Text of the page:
Livestock Decision Maker needs study – latest findings

Update from our investigation into the data and evidence needs of livestock decision makers in low-and middle-income countries

By Vanessa Meadu

With a mission of “driving better livestock decisions through improved data and analysis,” the LD4D community has set out to learn more about the needs of livestock decision makers in low-and middle-income countries. The ambition is for decision maker’s data needs to be the driving force of LD4D work in the future. To this end, the LD4D secretariat has commissioned a study which we hope will generate insights about opportunities to make livestock data demand-driven, available and usable.

The LD4D Secretariat, which is hosted by SEBI-Livestock, has been working closely with the Kenya-based Busara Center for Behavioural Economics to develop a study around decision makers. 

Phase 1 of this work set out to understand the overall landscape of livestock decision makers in LMICs through discussions with key informants from Nigeria, Ethiopia, South Africa, India and international/regional organizations. This will guide Phase 2 of the study, which aims to assess decision maker needs through focus group discussions with stakeholders. Phase 1 of the study is now complete, and the research team have shared some early insights. 

Phase 1 findings: The Decision Maker Landscape 

To kick-start the research, the study team interviewed experts working in the LMIC livestock community. One output of these discussions is a map of decision makers in LMICs who consume and use livestock related data, information and learning material. This map [see figure below] shows different decision maker groupings and outlines the kind of decisions they make that require data and evidence. One group of decision makers are characterised as ‘Doers’, or ‘micro decision makers’ at the grassroots level. Doers are directly impacted by livestock policies in their daily practices, operations and decision making. The other group of decision makers are ‘Influencers’, or ‘macro decision makers’, whose actions influence the decisions of the micro decision makers.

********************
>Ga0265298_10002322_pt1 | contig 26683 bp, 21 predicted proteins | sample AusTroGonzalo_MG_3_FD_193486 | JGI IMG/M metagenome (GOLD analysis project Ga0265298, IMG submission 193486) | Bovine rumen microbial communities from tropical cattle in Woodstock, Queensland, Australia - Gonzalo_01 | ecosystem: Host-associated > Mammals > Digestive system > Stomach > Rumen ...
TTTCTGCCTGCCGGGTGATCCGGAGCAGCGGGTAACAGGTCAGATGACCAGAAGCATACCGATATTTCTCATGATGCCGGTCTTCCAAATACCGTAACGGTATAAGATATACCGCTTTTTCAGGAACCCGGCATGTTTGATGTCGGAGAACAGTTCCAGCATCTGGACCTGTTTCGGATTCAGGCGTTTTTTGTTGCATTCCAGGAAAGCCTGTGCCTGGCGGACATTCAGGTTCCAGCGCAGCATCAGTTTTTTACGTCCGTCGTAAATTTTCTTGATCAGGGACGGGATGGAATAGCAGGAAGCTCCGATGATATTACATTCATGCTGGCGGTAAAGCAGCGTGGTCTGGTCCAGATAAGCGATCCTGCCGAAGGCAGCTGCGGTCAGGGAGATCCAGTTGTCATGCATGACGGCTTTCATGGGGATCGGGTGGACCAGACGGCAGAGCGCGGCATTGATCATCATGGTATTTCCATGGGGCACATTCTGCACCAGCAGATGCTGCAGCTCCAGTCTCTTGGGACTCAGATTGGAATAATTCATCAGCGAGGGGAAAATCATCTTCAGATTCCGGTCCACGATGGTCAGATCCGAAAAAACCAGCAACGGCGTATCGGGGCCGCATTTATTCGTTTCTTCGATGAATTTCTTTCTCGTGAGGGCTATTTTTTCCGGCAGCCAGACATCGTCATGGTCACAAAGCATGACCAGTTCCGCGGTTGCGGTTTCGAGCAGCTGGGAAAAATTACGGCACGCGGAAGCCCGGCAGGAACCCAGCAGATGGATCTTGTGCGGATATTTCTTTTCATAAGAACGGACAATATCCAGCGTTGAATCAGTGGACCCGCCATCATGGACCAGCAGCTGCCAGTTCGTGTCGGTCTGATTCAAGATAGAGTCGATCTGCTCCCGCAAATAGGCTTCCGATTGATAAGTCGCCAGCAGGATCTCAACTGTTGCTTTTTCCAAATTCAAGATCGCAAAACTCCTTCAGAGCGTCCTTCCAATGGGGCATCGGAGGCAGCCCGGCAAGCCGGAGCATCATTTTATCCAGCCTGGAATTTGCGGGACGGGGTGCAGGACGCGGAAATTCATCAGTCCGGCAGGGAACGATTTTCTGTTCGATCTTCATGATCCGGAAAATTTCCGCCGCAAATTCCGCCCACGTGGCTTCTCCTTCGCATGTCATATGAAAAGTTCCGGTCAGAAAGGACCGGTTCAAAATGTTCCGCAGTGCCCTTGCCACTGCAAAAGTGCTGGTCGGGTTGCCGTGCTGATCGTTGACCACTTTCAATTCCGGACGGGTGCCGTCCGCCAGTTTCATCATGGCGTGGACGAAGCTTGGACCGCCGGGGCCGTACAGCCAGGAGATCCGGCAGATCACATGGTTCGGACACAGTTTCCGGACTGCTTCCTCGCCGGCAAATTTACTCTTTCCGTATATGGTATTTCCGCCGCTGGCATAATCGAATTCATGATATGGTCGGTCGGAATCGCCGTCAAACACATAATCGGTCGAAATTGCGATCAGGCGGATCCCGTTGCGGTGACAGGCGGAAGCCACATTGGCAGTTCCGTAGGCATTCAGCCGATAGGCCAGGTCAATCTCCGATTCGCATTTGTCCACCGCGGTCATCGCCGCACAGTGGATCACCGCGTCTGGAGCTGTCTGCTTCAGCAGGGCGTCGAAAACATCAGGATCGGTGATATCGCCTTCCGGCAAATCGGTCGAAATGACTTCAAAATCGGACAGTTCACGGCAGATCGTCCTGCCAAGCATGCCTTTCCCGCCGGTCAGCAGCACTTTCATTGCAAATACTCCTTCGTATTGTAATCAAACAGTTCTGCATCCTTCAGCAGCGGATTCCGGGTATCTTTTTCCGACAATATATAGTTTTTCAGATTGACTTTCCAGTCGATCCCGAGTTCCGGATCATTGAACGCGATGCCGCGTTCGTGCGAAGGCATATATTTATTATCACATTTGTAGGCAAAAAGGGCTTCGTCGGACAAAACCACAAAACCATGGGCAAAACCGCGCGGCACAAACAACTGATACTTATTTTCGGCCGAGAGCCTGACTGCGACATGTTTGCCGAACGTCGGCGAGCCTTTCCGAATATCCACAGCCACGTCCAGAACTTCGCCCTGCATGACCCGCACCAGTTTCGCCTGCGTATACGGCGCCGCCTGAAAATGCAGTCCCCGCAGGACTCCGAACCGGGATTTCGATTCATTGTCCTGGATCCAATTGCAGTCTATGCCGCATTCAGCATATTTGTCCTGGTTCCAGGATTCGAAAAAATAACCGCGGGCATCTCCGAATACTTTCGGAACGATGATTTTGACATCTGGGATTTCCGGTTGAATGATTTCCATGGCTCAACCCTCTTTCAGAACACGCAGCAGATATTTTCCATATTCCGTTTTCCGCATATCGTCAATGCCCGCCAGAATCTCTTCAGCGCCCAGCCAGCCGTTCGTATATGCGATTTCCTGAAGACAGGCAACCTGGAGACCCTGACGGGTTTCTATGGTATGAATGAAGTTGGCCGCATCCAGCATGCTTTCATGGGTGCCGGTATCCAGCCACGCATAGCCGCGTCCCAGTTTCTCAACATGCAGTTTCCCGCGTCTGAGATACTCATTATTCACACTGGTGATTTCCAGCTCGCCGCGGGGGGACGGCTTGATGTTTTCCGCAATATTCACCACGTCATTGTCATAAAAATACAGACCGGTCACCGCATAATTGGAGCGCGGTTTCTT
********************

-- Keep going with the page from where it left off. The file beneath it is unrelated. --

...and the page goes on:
Livestock Decision Makers named in Expert Interviews

Through these initial conversations, the study team was able to identify some of the challenges facing Public Sector decision making, including reasons why decision making is at times not evidence-based. This includes the influence of lobby groups, a disconnect between data generators and policy makers, and challenges around decentralised implementation, which is further disconnected from policy making.

Public Sector Livestock Decision Making

A final insight that emerged from Phase 1 is the need for focused research on Animal Health & Disease, and Feed – these were identified as key priorities for improved data, which would benefit the whole livestock sector.

Phase two planning now underway

The second phase of this study, planned for July 2022, will explore public sector decision maker needs. A series of targeted focus groups will take place to understand the demand across different decision maker groups, and the extent to which decision makers are used. The discussions will also be used to uncover the barriers and levers encountered by decision makers, which can be used to improve the way data and evidence is developed and used.

The study team have decided to look specifically at the policy context in Ethiopia and Bihar, India, and will use the Livestock Master Plan as a lens for understanding decision making challenges. The focus groups will address policy, strategy and data requirements relating to the Livestock Master Plan, how it is developed and implemented. 

What’s next

The findings from the July focus group discussions will be shared in September with the LD4D Steering Committee, which will recommend some next steps. These will be discussed with the LD4D community later in the year. 

Vanessa Meadu is Communications and Knowledge Exchange Specialist at SEBI-Livestock, which convenes the Livestock Data for Decisions (LD4D) community of practice.

Header photo: ILRI/ Georgina Smith (source)